On Tuesday 14 February, the Irish government announced the closure of the Immigrant Investor Programme (IIP). IIP applications via approved projects may be granted a grace period of three months to submit the finalised application. Any interest in IIP is the last chance and would have to apply on an urgent and immediate basis or the programme will no longer be available. Contact us now.

Why choose? Living in the UK and Ireland

Did you know that once you have citizenship in either the United Kingdom or the Republic of Ireland, you and your family have the right to reside in the other, and enjoy the same associated privileges, including the right to work, study and vote in certain elections, as well as to access social welfare benefits and health services?

In this article, we explain why and how, and delve a little deeper into the historical links between the UK and Ireland and the cultural similarities between the two. In addition, we speak to a UK immigration expert, who shares the latest UK immigration policies, opportunities for emigration following the close of the UK Tier 1 investor visa, and an alternative immigration route to the UK.

The United Kingdom and Ireland

Historically, relations between the United Kingdom and Ireland have been influenced by issues arising from their shared history, with Ireland flitting from periods where it was under the control of Great Britain and times when it was fighting to establish or maintain independence.

In the 16th and 17th centuries, war and colonization saw Ireland come under the control of the English. In 1782, Ireland gained near-independence from Great Britain, but in 1801, the kingdoms of Great Britain and Ireland merged to form the United Kingdom of Great Britain and Ireland. Violent campaigns for autonomy followed, culminating with a war of independence that ended with the Anglo-Irish treaty of 1921. This saw the partition of Ireland into the Irish Free State and Northern Ireland, the latter which remained part of the UK. In 1937, Ireland declared itself fully independent of the UK.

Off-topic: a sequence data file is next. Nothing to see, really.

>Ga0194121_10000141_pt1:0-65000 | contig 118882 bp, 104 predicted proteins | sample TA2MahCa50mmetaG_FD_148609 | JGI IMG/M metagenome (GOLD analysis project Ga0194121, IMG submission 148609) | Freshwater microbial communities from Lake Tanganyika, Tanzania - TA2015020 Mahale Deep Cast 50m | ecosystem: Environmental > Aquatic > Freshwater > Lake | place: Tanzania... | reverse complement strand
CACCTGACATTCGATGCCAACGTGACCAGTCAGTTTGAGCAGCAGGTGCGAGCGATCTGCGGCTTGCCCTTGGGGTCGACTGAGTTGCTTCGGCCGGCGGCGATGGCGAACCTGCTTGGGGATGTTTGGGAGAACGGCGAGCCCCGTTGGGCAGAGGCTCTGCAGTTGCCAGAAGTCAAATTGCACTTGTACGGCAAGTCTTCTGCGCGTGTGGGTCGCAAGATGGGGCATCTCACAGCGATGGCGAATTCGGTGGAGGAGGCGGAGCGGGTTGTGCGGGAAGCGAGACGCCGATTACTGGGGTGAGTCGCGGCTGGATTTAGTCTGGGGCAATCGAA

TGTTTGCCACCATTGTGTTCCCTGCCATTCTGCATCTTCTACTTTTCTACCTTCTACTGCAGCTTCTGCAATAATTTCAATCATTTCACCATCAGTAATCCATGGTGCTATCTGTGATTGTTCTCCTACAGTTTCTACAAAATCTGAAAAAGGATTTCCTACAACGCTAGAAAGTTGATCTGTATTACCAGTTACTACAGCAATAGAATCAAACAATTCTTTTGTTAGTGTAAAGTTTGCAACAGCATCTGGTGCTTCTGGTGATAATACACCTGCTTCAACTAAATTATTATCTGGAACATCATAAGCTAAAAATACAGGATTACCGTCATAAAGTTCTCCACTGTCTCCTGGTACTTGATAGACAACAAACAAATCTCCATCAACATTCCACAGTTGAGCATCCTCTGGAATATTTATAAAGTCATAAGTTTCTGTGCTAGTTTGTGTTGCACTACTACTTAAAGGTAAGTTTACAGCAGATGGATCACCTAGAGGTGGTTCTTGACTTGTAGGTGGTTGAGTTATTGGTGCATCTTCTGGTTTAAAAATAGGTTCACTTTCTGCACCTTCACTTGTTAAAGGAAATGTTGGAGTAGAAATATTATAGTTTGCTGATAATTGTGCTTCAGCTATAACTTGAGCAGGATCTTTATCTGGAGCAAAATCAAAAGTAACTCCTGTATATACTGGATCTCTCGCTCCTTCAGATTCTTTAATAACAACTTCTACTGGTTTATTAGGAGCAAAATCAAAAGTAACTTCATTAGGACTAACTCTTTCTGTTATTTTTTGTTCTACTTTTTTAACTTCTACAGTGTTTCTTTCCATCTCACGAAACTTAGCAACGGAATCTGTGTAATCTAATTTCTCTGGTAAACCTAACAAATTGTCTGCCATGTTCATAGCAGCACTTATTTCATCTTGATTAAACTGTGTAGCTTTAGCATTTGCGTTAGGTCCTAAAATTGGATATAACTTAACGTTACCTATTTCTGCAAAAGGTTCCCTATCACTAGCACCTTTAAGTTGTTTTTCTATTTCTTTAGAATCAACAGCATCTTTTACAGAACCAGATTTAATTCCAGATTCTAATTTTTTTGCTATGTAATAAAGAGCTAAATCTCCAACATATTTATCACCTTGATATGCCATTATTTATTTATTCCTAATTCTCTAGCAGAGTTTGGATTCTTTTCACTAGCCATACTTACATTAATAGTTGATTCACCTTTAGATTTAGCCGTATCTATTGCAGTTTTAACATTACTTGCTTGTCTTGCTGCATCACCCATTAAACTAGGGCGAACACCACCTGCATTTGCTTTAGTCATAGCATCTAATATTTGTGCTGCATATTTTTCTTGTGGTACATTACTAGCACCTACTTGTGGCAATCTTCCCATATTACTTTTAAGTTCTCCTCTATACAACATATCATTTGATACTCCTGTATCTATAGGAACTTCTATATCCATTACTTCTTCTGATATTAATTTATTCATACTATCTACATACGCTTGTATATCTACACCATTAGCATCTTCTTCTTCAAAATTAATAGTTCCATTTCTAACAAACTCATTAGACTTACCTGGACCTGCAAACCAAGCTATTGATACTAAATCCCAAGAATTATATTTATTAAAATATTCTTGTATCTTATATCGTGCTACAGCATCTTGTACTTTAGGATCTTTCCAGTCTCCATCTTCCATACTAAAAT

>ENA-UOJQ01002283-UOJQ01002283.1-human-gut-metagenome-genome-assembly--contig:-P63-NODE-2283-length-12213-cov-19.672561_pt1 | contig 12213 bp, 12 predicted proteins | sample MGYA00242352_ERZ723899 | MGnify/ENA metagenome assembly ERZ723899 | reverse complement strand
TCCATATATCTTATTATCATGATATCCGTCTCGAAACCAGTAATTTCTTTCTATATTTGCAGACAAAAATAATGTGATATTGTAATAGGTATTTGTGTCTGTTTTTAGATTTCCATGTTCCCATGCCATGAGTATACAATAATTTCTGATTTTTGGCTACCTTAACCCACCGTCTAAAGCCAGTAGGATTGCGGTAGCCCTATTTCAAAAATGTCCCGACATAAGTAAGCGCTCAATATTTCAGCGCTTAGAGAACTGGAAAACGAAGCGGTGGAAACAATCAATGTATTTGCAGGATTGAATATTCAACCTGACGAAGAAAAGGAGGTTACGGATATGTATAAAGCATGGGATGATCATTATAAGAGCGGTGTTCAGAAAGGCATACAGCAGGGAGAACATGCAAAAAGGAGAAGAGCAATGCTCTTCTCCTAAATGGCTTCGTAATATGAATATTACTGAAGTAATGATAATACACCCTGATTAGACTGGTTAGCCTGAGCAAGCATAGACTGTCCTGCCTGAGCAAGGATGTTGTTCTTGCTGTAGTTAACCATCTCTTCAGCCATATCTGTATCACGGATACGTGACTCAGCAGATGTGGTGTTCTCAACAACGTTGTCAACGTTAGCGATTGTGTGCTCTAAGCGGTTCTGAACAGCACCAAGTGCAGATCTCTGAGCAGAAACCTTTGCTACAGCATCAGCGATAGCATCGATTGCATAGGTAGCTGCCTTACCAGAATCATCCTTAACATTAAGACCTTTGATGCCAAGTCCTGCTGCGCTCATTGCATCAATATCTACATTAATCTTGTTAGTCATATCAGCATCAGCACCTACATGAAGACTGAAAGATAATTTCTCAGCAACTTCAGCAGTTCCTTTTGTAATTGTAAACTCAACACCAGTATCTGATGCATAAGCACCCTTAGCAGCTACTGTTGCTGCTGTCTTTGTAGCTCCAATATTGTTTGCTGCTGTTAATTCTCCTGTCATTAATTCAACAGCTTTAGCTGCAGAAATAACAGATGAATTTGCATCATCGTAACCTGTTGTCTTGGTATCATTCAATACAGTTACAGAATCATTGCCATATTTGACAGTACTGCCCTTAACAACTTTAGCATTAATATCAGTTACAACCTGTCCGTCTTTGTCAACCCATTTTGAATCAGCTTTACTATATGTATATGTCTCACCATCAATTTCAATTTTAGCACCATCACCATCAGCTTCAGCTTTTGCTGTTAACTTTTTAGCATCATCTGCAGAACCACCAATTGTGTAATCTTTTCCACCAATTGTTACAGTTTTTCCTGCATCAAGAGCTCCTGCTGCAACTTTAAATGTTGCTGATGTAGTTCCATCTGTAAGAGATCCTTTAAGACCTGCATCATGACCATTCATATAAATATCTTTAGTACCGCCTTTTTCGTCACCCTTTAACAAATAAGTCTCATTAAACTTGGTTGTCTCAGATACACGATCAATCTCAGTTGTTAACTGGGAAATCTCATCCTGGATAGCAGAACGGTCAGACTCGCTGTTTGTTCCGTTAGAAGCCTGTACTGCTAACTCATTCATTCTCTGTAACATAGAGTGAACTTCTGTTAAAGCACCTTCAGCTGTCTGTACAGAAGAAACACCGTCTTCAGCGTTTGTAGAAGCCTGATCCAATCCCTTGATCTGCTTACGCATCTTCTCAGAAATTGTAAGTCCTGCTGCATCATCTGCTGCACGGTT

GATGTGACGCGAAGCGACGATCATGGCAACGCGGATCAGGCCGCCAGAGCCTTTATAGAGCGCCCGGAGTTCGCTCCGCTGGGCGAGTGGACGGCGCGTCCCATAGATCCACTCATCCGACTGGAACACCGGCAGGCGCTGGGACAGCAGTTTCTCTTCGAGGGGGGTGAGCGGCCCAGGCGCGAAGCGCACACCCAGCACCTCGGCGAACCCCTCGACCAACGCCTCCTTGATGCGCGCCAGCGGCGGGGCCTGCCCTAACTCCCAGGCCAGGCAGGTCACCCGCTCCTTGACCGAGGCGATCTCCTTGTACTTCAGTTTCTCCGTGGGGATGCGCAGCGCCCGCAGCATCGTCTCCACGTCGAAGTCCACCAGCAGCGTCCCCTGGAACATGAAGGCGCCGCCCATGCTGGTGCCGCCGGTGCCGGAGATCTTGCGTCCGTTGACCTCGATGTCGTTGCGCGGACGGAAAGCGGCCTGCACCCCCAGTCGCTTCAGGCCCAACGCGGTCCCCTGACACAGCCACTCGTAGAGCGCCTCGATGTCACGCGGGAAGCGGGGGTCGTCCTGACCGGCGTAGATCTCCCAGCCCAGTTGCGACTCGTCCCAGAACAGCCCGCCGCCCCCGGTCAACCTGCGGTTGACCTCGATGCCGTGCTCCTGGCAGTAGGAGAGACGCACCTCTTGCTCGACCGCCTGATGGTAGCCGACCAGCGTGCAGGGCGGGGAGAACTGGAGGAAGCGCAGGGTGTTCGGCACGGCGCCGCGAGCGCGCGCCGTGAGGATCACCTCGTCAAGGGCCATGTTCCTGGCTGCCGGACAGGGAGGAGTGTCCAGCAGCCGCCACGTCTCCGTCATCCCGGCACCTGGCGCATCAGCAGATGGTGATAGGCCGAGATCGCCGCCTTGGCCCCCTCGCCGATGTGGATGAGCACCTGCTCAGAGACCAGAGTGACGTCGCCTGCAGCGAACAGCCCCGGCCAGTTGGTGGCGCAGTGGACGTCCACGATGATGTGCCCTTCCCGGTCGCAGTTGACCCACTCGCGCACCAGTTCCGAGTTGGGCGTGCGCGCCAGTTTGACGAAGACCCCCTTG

Both Ireland and the UK joined the European Union in 1973. In June 2016, the UK held a referendum in which a majority voted to leave the EU. Brexit became effective in early 2020 with a deal reached on 24 December 2020, keeping Northern Ireland in the European Union Single Market for goods and maintaining a free border between the Republic of Ireland and Northern Ireland. The Republic of Ireland became the only English-speaking country in the EU.

Culturally, the four nations of the British Isles (England, Scotland, Wales and Northern Ireland) have many similarities and people travel between each nation as if it were one.

Geographically, the UK shares a 499km international land border with the Republic of Ireland. And Dublin, the Republic of Ireland’s capital, is just 288 miles from London—a flight takes less than 1.5 hours and is very reasonably priced, with tickets available from £12 for a one-way trip and from £30 for a round trip. It’s therefore no surprise that people who live in Dublin might pop over to London for a weekend shopping trip or a UEFA champions league game during the football season.

Living in Ireland has many similarities to living in the UK – particularly when it comes to accessing good quality education. The UK and Ireland have very similar education systems and both provide a world-class education. In each country, there are five stages of education – early years (nursery), primary, secondary, further education (FE) and higher education. Irish secondary graduates can apply to study in UK universities through their schools or through the UCAS website, and there is a point-based system that can be used to compare the grades of the Leaving Certificate in Ireland with GCSE and A-level results in the UK. Likewise, British students can apply for undergraduate courses in Ireland through the Central Applications Office (CAO) – the Irish equivalent of UCAS.